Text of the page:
Thursday, March 06, 2008

Straight Talk on Vaccines?

Not to pile on here, but given that Sen. John McCain has now locked up the Republican presidential nomination, his recent comments on the heavily contentious subject of autism and thimerosal is perhaps deserving of more discussion.
So in case you managed to miss it, here’s what McCain told a town hall meeting ahead of Tuesday’s Texas primary:

“It’s indisputable that [autism] is on the rise amongst children, the question is what’s causing it. And we go back and forth and there’s strong evidence that indicates that it’s got to do with a preservative in vaccines.” There’s “divided scientific opinion” on the matter, with “many on the other side that are credible scientists that are saying that’s not the cause of it.”

As the ABC News blog “Political Punch,” which first reported McCain’s comments pointed out, every government agency and respectable scientific body that has looked into a potential link—including FDA, CDC, NIH, the Institute of Medicine and the American Academy of Pediatrics—has found no evidence that thimerosal in any way causes autism.

In fact, with the exception of some influenza vaccines, thimerosal has not been used as a preservative in routinely recommended childhood vaccines since 2001. And since that time, autism rates have only increased.

And yet, the idea of a causal link persists—and McCain has apparently jumped on board. Was he answering the question by the seat of his pants? Pandering to the mother of an autistic child that asked the question? Or does he really believe that a link exists—in which case the vaccines industry should be very, very afraid.

We contacted the McCain campaign for clarification, but they must have been too busy prepping for Super Tuesday III to bother responding.

Other people with close ties to the conservative policy centers are trying to get to the candidate and campaign quickly to cut this subject off before it gets firmly linked to McCain.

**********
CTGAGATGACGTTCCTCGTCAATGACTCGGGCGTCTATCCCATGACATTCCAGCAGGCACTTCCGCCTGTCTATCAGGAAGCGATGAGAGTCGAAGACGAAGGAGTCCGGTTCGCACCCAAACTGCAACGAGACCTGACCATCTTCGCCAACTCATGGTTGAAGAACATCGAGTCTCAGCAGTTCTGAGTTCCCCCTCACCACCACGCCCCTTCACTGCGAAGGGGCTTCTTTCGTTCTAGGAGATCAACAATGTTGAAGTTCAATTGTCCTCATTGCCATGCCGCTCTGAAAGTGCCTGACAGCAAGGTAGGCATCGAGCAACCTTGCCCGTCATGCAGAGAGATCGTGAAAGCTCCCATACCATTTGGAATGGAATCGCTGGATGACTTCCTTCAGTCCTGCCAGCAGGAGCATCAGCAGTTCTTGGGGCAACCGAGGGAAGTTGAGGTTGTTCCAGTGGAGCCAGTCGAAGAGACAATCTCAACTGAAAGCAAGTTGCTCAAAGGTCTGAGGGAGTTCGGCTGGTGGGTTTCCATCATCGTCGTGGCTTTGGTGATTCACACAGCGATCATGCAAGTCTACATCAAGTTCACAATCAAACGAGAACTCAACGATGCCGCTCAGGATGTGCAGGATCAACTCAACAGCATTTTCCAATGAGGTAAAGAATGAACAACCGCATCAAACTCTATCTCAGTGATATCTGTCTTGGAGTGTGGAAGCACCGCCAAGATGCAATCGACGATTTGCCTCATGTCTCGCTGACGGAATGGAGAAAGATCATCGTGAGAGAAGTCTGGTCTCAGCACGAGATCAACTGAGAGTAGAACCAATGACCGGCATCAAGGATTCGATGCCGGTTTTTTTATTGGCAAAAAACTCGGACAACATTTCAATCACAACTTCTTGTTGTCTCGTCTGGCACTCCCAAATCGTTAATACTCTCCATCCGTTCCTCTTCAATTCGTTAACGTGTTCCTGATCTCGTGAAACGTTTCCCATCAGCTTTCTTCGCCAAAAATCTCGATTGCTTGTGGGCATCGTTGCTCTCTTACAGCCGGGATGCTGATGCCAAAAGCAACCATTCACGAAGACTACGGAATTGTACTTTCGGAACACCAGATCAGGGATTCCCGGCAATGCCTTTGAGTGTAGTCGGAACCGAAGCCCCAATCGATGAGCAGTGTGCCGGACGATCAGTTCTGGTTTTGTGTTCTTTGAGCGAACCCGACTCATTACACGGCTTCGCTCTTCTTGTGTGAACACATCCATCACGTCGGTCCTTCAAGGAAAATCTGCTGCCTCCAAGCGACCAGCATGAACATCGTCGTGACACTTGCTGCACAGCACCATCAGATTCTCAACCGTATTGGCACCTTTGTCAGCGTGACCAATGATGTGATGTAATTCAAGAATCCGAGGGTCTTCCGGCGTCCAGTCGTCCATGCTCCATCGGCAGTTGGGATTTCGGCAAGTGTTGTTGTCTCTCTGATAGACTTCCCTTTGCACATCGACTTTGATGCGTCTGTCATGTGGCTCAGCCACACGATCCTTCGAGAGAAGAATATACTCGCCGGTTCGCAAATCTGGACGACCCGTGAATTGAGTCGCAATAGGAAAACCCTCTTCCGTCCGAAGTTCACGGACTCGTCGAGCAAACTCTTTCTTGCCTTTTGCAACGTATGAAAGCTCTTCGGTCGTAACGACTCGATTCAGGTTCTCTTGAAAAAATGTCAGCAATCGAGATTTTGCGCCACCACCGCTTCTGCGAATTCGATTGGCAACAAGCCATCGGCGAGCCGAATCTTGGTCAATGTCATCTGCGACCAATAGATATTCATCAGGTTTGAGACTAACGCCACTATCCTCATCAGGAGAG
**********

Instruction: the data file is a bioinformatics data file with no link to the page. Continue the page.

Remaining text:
One prominent conservative health care advisor, Paul Howard of the Manhattan Institute, has written compellingly about the potential impact of the thimerosal controversy on the vaccine industry (see this story from the last October). Maybe the Manhattan Institute can prevent vaccine bashing from becoming a Republican campaign issue this year.

In any event, we think McCain’s comments suggest another reason why Big Pharma, which has begun to embrace the vaccine business in a big way (see here), should look to the Democrats as the surprising pro-business party in November.

We made a case for a vote for Hillary or Obama in an earlier post, given those candidates' stances on expanding health coverage for uninsured Americans, and the Republicans’ inclination to cut costs under Medicare Part D.

Hillary was also the prime mover behind Vaccines for Children—a program that caused industry initial misery but has clearly contributed to the renaissance in the field (through the injury compensation program, by improving uptake of new vaccines and by stimulating the development of new formulations).

Ever a maverick in his own party, McCain has never had warm and fuzzy feelings for the drug industry. But his comments about the autism and vaccine link are simply misinformed. Let’s hope that some of the people rushing to whisper some balanced information on the thimerosal issue can get this issue off his campaign agenda.

1 comment:

John said...

Well, Kate, since there no such thing as a 'genetic epidemic', what do you think is the cause of this neurocide?

What did the FDA know & when did they know it?

Why hasn't the CDC said anything?

Who is the EPA trying to protect?

Those are the agencies that you should be questioning.